Background Checks for Beginners – Where to Start

Almost every successful company comes to a point when their staff is overwhelmed with job tasks and they need to hire more people, so they can complete the work. Managers and HR specialists need to recruit and hire new employees to meet the increased demand when that point approaches. While the prospect of growth is certainly exciting, it comes with responsibilities and potential risks. You can minimize these and hire confidently with the right background check. But, is that legal? How far can we get with our “digging” in the past of the persons of our interest, until it reaches some critical level of diving too deep into someone’s privacy? How to do that, and still respect the boundaries?

Easier said than done? Definitely. Background checks can be very complicated for beginners and junior HR recruiters who are at the start of their careers in the business. This article will list the most effective strategies as part of the check process.

Choose a Reliable Agency

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Your recruiters can benefit from cooperation with a reliable check agency no matter what your needs are. Companies like checkpeople specialize in background checks and offer useful insights and unique resources to guide their clients through the screening process when they need to decide who to invite on an interview, or who to hire. Your background check agency must adhere to the Fair Credit Reporting Act (FCRA), customize its services to your needs, offer accessible and responsive customer support, and provide timely and cost-effective reports.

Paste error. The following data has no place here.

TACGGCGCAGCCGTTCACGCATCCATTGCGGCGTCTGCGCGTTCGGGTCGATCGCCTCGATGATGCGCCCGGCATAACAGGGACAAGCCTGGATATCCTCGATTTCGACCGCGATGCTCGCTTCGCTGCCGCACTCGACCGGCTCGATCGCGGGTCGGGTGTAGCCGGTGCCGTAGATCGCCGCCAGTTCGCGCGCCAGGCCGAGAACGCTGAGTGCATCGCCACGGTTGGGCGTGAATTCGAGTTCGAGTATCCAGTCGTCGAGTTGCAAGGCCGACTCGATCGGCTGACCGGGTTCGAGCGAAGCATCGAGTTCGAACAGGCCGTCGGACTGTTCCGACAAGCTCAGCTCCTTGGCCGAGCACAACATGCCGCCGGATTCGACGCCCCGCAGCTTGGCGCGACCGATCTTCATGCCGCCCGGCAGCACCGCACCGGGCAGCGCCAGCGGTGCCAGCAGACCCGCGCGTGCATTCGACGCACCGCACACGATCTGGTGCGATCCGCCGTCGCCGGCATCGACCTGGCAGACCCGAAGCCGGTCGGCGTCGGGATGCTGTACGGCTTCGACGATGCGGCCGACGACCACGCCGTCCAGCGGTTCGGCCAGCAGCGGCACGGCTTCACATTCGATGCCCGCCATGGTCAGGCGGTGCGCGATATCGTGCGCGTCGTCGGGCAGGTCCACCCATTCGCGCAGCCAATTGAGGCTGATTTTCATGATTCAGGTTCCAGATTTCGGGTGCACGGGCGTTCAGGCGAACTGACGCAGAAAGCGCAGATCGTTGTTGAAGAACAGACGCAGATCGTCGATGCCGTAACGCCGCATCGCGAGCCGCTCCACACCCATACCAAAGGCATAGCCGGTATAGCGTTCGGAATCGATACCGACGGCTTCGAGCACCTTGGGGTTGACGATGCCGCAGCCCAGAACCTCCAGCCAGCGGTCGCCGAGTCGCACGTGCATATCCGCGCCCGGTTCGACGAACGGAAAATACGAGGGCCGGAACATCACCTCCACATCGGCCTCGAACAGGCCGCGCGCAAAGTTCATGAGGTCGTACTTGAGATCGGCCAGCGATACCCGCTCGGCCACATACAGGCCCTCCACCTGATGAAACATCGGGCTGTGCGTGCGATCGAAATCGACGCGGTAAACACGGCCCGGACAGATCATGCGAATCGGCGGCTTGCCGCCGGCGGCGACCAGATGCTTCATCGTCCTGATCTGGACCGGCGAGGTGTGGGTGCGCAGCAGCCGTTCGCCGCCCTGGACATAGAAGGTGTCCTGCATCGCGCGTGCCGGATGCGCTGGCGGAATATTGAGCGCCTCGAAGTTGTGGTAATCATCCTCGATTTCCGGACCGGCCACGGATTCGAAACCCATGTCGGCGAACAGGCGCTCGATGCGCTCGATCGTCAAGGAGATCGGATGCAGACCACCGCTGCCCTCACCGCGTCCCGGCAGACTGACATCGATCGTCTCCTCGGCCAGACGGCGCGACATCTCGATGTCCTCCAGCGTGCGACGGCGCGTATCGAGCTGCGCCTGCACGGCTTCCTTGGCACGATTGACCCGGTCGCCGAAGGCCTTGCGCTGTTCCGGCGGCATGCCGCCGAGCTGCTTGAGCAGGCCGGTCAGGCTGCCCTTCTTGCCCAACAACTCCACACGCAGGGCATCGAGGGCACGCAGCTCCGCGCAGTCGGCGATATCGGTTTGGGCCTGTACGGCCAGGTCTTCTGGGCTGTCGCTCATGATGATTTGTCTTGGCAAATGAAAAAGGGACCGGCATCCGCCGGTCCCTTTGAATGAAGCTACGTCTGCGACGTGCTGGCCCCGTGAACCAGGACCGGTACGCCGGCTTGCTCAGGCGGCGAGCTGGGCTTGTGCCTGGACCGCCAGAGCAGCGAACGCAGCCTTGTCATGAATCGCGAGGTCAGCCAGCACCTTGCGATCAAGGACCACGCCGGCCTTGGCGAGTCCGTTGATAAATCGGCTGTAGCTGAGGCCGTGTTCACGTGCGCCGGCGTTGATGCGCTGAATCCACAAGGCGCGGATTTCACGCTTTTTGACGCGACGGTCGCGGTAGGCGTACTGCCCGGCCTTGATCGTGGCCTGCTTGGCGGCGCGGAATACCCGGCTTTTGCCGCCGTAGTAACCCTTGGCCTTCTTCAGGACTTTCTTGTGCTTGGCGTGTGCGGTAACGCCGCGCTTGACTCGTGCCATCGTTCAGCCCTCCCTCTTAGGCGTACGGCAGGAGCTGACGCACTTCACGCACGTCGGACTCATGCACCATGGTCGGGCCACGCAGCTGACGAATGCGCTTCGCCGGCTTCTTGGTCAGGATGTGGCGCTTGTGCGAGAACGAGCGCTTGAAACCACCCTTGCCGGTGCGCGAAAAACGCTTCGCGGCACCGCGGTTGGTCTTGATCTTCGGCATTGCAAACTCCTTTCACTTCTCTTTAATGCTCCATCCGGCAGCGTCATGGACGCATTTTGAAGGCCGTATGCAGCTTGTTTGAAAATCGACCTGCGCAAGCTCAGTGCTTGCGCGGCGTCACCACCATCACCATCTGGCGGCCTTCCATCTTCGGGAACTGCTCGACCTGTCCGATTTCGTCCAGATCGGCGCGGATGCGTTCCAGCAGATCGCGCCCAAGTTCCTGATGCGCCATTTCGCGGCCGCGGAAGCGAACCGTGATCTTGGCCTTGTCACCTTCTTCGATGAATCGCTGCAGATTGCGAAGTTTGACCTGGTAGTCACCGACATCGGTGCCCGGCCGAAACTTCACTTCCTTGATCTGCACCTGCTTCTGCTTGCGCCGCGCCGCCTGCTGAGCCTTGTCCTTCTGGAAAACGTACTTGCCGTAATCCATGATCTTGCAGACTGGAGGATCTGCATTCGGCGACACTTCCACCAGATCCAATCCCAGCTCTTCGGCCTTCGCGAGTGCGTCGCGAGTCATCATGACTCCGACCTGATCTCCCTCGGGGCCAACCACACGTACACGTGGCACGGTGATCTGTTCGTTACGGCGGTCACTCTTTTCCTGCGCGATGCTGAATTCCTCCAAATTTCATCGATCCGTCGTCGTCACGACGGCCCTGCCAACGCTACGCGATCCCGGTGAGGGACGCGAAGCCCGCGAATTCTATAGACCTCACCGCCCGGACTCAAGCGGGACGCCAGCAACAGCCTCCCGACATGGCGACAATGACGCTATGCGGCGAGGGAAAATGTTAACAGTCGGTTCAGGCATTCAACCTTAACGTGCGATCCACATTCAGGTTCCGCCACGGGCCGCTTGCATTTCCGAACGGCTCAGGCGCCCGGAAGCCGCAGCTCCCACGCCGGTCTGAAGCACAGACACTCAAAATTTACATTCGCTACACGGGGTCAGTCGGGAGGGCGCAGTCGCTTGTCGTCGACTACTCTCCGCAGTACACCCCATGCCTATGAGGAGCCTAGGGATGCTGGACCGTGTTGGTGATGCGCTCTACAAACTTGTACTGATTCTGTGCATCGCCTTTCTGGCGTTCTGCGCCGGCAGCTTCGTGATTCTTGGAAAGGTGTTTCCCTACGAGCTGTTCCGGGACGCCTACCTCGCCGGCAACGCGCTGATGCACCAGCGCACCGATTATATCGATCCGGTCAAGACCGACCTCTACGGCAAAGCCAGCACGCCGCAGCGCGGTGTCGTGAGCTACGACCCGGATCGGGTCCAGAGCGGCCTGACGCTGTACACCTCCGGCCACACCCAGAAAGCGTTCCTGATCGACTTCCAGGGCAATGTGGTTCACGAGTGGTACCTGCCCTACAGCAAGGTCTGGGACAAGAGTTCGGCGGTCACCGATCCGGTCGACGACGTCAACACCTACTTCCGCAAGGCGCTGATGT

Clarify the Screening Procedure

Best screening practices and the FCRA obligate companies to ensure transparency with applicants. Explain to job applicants why the background check needs to be done before you begin screenings. Clarify to them how the check report can affect their employment prospects. Some of them may not be comfortable with that, so it’s better for them to know and to give up on the application, especially if they want to keep their privacy safe, for some reason. If the candidate doesn’t want to be a part of all of that, it’s not necessary because they hide something from you. Some people just respect their privacy and think they’re giving only the information the potential employer needs to get to know them better. The recruiters should respect that decision, and move to the next candidate who doesn’t have the same problem.

Searches and packages are set up by your company and your background check agency based on your industry and needs. The next step is establishing screening process guidelines and employment policy. Job candidates need to be aware and have access to these guidelines so they can decide whether to pursue employment with your organization or not. Candidates must understand what consequences their reports can have. They need to sign an FCRA-required consent form before you are able to move forward with the background check.

A Consistent Policy is in Order

All parties involved need to be aware of the steps and the time frames of the check. Ideally, document your policy in a flow chart. Random screenings can cause legal troubles if you are not applying the policy consistently, i.e., you’re screening some candidates and not others based on their background. Your applicants should always have the opportunity to clear up misunderstandings or mistakes.